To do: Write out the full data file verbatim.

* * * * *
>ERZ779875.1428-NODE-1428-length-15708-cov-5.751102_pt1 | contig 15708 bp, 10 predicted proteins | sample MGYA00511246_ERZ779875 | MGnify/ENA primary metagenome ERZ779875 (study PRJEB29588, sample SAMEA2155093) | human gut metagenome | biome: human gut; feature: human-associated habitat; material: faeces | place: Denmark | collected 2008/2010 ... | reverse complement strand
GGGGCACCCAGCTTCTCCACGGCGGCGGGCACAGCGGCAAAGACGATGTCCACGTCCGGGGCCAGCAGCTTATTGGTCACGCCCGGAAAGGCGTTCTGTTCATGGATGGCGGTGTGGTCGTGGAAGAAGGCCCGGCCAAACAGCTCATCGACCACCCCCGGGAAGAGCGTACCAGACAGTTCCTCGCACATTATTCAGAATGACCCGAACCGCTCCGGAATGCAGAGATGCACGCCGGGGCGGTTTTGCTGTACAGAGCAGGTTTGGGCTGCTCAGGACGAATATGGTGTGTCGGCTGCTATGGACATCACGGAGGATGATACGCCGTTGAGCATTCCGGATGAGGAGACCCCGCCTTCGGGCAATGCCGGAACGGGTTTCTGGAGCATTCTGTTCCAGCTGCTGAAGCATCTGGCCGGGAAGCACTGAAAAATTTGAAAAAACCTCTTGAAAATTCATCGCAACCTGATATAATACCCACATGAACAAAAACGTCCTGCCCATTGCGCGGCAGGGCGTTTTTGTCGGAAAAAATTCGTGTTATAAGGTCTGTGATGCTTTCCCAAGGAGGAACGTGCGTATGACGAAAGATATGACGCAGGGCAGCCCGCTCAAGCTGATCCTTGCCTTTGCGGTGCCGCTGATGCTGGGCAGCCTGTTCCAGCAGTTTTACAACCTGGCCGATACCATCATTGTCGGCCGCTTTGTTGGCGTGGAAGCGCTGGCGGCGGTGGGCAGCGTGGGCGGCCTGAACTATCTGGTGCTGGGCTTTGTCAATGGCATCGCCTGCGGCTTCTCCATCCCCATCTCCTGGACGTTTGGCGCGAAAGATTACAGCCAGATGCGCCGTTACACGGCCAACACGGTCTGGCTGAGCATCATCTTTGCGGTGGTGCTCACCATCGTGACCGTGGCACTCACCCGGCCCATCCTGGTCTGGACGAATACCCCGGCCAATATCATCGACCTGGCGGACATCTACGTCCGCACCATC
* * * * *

>ERZ779875.1428-NODE-1428-length-15708-cov-5.751102_pt1 | contig 15708 bp, 10 predicted proteins | sample MGYA00511246_ERZ779875 | MGnify/ENA primary metagenome ERZ779875 (study PRJEB29588, sample SAMEA2155093) | human gut metagenome | biome: human gut; feature: human-associated habitat; material: faeces | place: Denmark | collected 2008/2010 ... | reverse complement strand
GGGGCACCCAGCTTCTCCACGGCGGCGGGCACAGCGGCAAAGACGATGTCCACGTCCGGGGCCAGCAGCTTATTGGTCACGCCCGGAAAGGCGTTCTGTTCATGGATGGCGGTGTGGTCGTGGAAGAAGGCCCGGCCAAACAGCTCATCGACCACCCCCGGGAAGAGCGTACCAGACAGTTCCTCGCACATTATTCAGAATGACCCGAACCGCTCCGGAATGCAGAGATGCACGCCGGGGCGGTTTTGCTGTACAGAGCAGGTTTGGGCTGCTCAGGACGAATATGGTGTGTCGGCTGCTATGGACATCACGGAGGATGATACGCCGTTGAGCATTCCGGATGAGGAGACCCCGCCTTCGGGCAATGCCGGAACGGGTTTCTGGAGCATTCTGTTCCAGCTGCTGAAGCATCTGGCCGGGAAGCACTGAAAAATTTGAAAAAACCTCTTGAAAATTCATCGCAACCTGATATAATACCCACATGAACAAAAACGTCCTGCCCATTGCGCGGCAGGGCGTTTTTGTCGGAAAAAATTCGTGTTATAAGGTCTGTGATGCTTTCCCAAGGAGGAACGTGCGTATGACGAAAGATATGACGCAGGGCAGCCCGCTCAAGCTGATCCTTGCCTTTGCGGTGCCGCTGATGCTGGGCAGCCTGTTCCAGCAGTTTTACAACCTGGCCGATACCATCATTGTCGGCCGCTTTGTTGGCGTGGAAGCGCTGGCGGCGGTGGGCAGCGTGGGCGGCCTGAACTATCTGGTGCTGGGCTTTGTCAATGGCATCGCCTGCGGCTTCTCCATCCCCATCTCCTGGACGTTTGGCGCGAAAGATTACAGCCAGATGCGCCGTTACACGGCCAACACGGTCTGGCTGAGCATCATCTTTGCGGTGGTGCTCACCATCGTGACCGTGGCACTCACCCGGCCCATCCTGGTCTGGACGAATACCCCGGCCAATATCATCGACCTGGCGGACATCTACGTCCGCACCATC